New cholesterol drugs may beat statins, but price tag is high [ Op-ed ] 19/03/2017
New cholesterol drugs may beat statins, but price tag is high
Two different injectable drugs can lower cholesterol levels even further than statins do, potentially warding off future heart attacks or strokes, new research suggests. However, some heart experts question whether the pricey medications, one of which costs roughly $14,000 a year to take, perform well enough to make them worth the extra money. In fact, some cardiologists said the drugs should be reserved only for patients with the highest heart risks.

The drugs, evolocumab (Repatha) and inclisiran, both work by targeting PCSK9, an enzyme that regulates the liver's ability to remove "bad" LDL cholesterol from the bloodstream. By blocking the enzyme, the medications spur the body to screen out more cholesterol.

Clinical trial results showed that evolocumab was linked to a 15 percent reduction in the risk of major heart events in patients who are already taking statins due to heart disease. These events include sudden heart death, heart attack, stroke, hospitalization for angina, or surgery to reopen a blocked artery. Evolocumab was also associated with a 20 percent reduced risk of heart attack, stroke or sudden heart death, said lead researcher Dr. Marc Sabatine, chair of cardiovascular medicine at Brigham and Women's Hospital, in Boston. "In patients with heart and blood vessel disease who are already on a statin, we know now that adding evolocumab reduces the risk of future heart attack or stroke, and it does it safely," Sabatine said. Unfortunately, evolocumab did not reduce a person's overall risk of death, or their risk of dying from heart disease, noted Dr. Gregg Stone, director of cardiovascular research and education at NewYork-Presbyterian/Columbia University Medical Center.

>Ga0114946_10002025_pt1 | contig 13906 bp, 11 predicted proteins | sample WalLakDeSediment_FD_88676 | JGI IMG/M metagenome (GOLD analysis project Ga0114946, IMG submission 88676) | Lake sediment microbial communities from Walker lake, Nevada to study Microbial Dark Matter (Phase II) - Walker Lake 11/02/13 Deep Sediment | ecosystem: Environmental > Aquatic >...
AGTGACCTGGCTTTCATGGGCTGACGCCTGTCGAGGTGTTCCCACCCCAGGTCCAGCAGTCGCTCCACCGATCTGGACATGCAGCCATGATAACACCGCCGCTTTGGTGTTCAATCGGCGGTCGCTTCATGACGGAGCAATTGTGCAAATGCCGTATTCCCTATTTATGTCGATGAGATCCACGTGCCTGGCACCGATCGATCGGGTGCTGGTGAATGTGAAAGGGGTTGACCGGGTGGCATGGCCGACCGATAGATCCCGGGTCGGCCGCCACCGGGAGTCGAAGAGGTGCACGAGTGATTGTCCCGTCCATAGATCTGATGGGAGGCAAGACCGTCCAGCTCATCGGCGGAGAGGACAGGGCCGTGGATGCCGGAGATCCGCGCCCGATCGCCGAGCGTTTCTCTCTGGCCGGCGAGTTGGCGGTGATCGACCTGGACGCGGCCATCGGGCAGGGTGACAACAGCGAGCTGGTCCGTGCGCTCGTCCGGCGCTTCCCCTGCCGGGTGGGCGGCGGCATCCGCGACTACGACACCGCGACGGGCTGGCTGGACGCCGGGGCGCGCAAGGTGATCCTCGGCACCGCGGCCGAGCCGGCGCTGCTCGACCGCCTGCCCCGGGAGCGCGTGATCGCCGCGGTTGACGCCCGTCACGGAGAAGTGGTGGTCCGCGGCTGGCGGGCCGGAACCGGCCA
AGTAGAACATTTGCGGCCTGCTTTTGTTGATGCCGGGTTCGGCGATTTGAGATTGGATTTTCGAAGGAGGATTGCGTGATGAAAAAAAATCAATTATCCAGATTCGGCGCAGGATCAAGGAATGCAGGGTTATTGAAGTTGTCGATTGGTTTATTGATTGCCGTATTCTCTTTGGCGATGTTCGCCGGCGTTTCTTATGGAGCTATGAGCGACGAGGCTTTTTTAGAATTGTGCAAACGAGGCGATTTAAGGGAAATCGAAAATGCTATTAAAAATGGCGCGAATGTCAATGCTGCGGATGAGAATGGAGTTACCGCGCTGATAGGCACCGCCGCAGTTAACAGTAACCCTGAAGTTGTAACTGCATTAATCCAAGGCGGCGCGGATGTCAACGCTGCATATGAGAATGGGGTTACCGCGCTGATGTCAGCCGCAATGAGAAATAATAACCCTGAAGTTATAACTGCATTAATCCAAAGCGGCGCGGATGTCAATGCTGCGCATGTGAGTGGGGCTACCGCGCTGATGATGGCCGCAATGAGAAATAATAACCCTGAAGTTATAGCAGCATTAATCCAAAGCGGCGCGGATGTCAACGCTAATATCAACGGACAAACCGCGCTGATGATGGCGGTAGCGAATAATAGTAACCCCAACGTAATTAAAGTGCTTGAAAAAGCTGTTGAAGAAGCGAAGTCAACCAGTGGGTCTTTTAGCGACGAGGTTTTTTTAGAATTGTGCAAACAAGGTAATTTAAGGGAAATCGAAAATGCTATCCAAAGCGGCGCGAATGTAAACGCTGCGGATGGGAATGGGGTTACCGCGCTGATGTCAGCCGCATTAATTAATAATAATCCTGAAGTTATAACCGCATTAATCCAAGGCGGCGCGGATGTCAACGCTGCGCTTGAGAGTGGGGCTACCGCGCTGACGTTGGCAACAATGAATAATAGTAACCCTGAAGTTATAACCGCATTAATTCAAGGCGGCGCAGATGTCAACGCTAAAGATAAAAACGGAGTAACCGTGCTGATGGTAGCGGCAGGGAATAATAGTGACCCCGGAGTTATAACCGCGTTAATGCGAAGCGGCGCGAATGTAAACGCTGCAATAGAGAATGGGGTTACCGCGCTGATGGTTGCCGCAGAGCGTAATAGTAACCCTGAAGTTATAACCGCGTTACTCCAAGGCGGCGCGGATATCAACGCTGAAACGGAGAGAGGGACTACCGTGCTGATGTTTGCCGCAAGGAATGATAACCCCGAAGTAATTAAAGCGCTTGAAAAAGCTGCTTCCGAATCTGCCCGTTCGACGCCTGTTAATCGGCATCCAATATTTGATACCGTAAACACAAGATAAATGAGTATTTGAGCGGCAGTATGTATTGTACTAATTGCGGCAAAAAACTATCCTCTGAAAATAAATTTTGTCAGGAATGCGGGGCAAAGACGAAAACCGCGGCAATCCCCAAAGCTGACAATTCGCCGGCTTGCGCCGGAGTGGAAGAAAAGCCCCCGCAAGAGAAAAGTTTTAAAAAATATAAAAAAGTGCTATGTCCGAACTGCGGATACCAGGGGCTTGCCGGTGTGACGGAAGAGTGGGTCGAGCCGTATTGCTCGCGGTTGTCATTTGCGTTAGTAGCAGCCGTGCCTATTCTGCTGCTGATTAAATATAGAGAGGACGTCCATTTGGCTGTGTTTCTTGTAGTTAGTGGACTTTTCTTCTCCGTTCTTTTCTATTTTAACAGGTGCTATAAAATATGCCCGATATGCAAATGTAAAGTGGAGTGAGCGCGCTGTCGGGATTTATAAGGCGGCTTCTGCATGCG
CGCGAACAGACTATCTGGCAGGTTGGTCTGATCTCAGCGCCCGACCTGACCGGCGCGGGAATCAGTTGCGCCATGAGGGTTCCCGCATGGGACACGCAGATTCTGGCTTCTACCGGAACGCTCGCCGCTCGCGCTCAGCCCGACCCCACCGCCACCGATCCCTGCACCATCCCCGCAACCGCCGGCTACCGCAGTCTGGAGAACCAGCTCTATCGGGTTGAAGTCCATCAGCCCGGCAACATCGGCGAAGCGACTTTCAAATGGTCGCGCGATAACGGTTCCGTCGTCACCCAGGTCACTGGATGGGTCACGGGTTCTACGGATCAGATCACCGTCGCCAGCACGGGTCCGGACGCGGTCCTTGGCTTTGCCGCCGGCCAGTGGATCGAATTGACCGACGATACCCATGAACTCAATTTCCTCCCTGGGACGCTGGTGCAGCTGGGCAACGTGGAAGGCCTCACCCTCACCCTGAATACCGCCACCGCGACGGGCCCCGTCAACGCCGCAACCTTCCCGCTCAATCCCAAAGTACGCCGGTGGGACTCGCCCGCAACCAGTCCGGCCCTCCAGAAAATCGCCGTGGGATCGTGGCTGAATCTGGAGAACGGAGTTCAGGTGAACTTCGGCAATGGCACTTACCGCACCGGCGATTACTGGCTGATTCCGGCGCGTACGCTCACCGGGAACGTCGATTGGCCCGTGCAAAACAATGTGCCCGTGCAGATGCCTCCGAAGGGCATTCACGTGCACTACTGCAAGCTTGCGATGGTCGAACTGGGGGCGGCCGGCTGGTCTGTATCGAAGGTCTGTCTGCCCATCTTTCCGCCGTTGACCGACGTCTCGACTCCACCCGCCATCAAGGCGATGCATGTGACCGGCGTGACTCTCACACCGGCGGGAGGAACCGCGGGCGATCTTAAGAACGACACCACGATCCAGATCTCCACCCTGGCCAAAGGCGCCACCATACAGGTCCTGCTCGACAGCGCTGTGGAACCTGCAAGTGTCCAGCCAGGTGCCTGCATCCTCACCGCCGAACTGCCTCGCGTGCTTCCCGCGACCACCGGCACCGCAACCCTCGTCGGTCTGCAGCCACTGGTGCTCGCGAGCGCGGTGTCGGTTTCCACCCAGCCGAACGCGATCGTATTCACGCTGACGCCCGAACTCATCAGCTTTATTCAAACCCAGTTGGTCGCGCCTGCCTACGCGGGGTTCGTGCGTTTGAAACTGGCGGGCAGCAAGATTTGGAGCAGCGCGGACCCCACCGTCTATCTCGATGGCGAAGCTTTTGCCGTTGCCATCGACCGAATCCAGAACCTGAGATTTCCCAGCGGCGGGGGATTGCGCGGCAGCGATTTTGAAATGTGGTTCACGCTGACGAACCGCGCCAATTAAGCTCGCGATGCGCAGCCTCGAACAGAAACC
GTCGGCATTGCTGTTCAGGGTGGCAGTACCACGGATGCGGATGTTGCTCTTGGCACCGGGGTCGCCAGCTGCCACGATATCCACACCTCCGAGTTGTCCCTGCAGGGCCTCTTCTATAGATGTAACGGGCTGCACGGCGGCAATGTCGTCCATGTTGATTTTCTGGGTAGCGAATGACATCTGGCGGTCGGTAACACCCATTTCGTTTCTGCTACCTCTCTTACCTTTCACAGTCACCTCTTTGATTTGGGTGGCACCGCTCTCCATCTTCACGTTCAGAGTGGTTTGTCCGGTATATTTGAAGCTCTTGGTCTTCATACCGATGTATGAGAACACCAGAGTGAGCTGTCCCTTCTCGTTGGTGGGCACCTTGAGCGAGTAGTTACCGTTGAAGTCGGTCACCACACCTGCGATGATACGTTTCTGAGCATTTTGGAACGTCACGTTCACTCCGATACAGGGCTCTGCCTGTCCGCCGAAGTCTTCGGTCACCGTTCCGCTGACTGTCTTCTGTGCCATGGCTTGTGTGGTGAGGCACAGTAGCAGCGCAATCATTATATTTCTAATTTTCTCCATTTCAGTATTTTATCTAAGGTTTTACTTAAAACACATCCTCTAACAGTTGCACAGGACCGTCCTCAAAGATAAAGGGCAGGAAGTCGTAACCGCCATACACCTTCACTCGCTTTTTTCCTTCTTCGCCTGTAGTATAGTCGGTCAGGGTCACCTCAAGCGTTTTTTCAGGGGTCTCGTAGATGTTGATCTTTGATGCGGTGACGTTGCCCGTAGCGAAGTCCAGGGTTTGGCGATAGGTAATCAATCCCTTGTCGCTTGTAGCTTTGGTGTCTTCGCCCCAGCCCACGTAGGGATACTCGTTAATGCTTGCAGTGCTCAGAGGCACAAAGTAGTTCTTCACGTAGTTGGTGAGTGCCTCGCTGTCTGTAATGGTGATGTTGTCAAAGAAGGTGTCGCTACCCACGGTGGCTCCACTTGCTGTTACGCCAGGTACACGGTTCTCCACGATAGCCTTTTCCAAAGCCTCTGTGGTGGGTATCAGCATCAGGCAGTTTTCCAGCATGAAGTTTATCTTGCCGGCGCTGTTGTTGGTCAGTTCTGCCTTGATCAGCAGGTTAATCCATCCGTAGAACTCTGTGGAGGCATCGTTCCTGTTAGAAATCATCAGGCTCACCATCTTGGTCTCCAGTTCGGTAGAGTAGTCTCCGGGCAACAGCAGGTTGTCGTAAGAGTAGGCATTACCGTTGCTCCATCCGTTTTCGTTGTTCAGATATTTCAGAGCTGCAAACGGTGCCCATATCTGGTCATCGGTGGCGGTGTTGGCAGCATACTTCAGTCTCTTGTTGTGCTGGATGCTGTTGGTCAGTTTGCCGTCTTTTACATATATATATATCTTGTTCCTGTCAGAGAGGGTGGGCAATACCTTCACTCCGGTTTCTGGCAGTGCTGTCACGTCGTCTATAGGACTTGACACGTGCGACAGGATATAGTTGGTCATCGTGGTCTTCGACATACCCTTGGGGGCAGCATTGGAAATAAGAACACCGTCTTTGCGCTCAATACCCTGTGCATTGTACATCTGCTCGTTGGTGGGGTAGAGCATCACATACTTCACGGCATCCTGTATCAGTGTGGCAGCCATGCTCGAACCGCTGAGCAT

"The disappointing thing to me was there was absolutely no difference in mortality," Stone said.

Sabatine said that evolocumab, which costs about $14,000 a year, has been on the market for about two years now. It works by using artificial antibodies to block the receptors for PCSK9 in the liver. By comparison, inclisiran is a next-generation PCSK9 inhibitor that works by reducing the ability of the liver to produce the enzyme, explained lead researcher Dr. Kausik Ray, a cardiologist at Imperial College London, in the United Kingdom.
 
 
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